In the latter half of 2021, it was discovered that a substantial percentage of Australian investors were in possession of cryptocurrency. Surprisingly, rather than consulting with professional financial advisors, many retail investors learned about investing via YouTube videos. On Thursday, watchdog deemed the scenario a compelling argument for oversight.
When asked what other investments they had, one in four cryptocurrency holders said “none.” This indicates that the only source of their finances is cryptocurrency. This, of course, calls for strict regulation by governing bodies. To get to the bottom of this, the Australian Securities and Investments Commission (ASIC) surveyed 1,053 individual investors in the country in November. After the survey, they found that 44% of people own cryptocurrency, making it the second most popular investment after Australian shares.
The study’s primary objective is to investigate the limited safeguards afforded to holders of crypto-assets in light of the widespread adoption and widespread promotion of these investments. The main emphasis is on the compelling need to regulate crypto assets to protect investors.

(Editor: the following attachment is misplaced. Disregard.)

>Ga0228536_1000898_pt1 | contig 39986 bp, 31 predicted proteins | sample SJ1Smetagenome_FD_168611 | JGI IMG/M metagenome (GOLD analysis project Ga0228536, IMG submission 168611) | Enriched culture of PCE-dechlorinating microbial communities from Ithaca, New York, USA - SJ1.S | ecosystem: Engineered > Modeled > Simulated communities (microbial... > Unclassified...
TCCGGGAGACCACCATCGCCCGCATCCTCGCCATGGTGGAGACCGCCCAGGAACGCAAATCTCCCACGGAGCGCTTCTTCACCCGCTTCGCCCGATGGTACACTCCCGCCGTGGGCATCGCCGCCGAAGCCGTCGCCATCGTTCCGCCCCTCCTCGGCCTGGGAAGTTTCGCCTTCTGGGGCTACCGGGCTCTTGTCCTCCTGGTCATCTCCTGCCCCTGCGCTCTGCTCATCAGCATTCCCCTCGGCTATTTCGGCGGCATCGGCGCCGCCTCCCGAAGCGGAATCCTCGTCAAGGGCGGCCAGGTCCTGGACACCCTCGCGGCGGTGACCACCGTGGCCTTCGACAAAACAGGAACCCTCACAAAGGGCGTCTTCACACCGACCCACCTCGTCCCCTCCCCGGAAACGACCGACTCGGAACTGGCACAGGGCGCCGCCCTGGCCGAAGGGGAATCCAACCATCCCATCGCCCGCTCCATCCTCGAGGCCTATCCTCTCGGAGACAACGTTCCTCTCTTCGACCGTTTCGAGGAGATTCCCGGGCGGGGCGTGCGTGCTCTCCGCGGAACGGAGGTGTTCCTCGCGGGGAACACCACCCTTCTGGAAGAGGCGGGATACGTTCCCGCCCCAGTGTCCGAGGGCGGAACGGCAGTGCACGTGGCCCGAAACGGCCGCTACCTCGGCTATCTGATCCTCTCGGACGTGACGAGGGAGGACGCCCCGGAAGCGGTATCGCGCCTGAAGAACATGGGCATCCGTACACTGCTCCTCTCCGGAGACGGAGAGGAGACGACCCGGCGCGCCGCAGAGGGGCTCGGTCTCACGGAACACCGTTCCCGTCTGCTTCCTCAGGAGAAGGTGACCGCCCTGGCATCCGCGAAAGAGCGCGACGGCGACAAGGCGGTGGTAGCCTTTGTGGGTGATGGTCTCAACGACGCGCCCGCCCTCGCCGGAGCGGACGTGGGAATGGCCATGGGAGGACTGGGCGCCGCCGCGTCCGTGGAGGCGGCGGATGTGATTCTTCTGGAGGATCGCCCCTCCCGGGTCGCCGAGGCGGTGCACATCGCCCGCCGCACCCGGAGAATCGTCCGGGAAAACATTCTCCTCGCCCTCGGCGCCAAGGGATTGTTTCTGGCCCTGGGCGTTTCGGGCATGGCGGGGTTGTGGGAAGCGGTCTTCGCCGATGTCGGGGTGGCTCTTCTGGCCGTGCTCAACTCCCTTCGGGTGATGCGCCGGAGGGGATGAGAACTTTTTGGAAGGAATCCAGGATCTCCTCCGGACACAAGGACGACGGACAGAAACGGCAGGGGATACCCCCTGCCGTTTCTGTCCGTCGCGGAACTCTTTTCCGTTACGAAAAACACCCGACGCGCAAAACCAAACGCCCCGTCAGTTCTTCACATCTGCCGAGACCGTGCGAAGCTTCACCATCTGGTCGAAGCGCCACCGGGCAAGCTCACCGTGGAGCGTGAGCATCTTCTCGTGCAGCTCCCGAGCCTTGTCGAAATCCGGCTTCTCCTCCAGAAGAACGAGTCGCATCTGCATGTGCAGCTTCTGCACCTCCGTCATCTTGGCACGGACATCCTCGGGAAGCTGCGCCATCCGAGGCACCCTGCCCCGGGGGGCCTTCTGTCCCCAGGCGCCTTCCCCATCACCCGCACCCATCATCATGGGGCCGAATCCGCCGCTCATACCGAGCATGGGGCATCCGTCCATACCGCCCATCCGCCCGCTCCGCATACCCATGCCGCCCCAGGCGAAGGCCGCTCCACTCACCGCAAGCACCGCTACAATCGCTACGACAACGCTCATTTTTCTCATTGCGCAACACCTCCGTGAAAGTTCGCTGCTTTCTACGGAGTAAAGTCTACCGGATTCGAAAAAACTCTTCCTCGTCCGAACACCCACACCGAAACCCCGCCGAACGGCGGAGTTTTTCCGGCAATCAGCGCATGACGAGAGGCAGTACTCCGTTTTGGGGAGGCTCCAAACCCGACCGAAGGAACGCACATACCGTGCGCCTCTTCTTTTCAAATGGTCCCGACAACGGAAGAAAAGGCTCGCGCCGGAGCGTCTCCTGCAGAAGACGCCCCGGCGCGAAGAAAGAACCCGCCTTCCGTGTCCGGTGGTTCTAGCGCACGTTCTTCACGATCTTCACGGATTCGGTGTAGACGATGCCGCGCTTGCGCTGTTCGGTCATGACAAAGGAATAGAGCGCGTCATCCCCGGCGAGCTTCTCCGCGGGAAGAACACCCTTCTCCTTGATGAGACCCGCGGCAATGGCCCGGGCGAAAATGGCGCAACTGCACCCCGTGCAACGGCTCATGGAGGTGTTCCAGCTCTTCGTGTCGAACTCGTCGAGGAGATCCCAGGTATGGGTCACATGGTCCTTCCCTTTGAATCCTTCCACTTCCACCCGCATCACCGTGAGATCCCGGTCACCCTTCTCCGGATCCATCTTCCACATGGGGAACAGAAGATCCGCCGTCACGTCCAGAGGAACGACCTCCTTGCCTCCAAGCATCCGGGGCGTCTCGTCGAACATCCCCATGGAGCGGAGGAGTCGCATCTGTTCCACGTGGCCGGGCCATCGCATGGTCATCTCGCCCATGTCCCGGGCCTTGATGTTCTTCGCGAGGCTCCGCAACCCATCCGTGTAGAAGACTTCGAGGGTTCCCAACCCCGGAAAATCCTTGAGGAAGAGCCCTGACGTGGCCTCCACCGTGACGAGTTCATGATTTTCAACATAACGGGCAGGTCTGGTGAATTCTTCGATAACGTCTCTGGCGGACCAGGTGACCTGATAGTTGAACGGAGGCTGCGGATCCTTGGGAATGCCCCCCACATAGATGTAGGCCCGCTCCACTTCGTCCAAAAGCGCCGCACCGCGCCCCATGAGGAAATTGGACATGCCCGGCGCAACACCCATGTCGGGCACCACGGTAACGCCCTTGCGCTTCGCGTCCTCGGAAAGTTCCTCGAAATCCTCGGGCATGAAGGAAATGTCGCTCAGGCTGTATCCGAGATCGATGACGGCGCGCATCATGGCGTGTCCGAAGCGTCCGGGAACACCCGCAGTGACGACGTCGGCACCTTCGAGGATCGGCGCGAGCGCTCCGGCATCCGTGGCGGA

Following the survey, investors fled speculative assets as interest rates rose, causing a precipitous decline in cryptocurrency values and the closure of certain enterprises directly tied to blockchain technology.
Analysis of the Survey by ASIC and Its Interference
Bitcoin and Ether, the most popular cryptocurrencies, reached all-time highs in the same month as the survey was conducted. Since then, the two have fallen by around two-thirds, with the Australian stock market falling roughly 6%.
The survey found that 41% of respondents used social media to access investment-related content, with 20% using YouTube (owned by Alphabet Inc.) and 11% using Facebook (owned by Meta Platforms) as their primary sources. However, the poll found that just 13% of respondents learned about these topics through a financial advisor or broker.
ASIC Chair Joe Longo released a statement expressing worry about the number of respondents investing in risky crypto-asset products. He said:
“We are concerned about the number of people surveyed who reported investing in unregulated, volatile crypto-asset products,”
Information like this will put further pressure on Australia’s incoming Labor government to prioritize consumer safety as it takes over a multi-year study begun by the previous conservative government to determine whether or not and how to regulate digital assets.
It also gives credence to the widely reported figures showing substantial costs associated with cryptocurrency ownership in Australia, which was previously deemed “implausible” by a senior central bank official in Australia.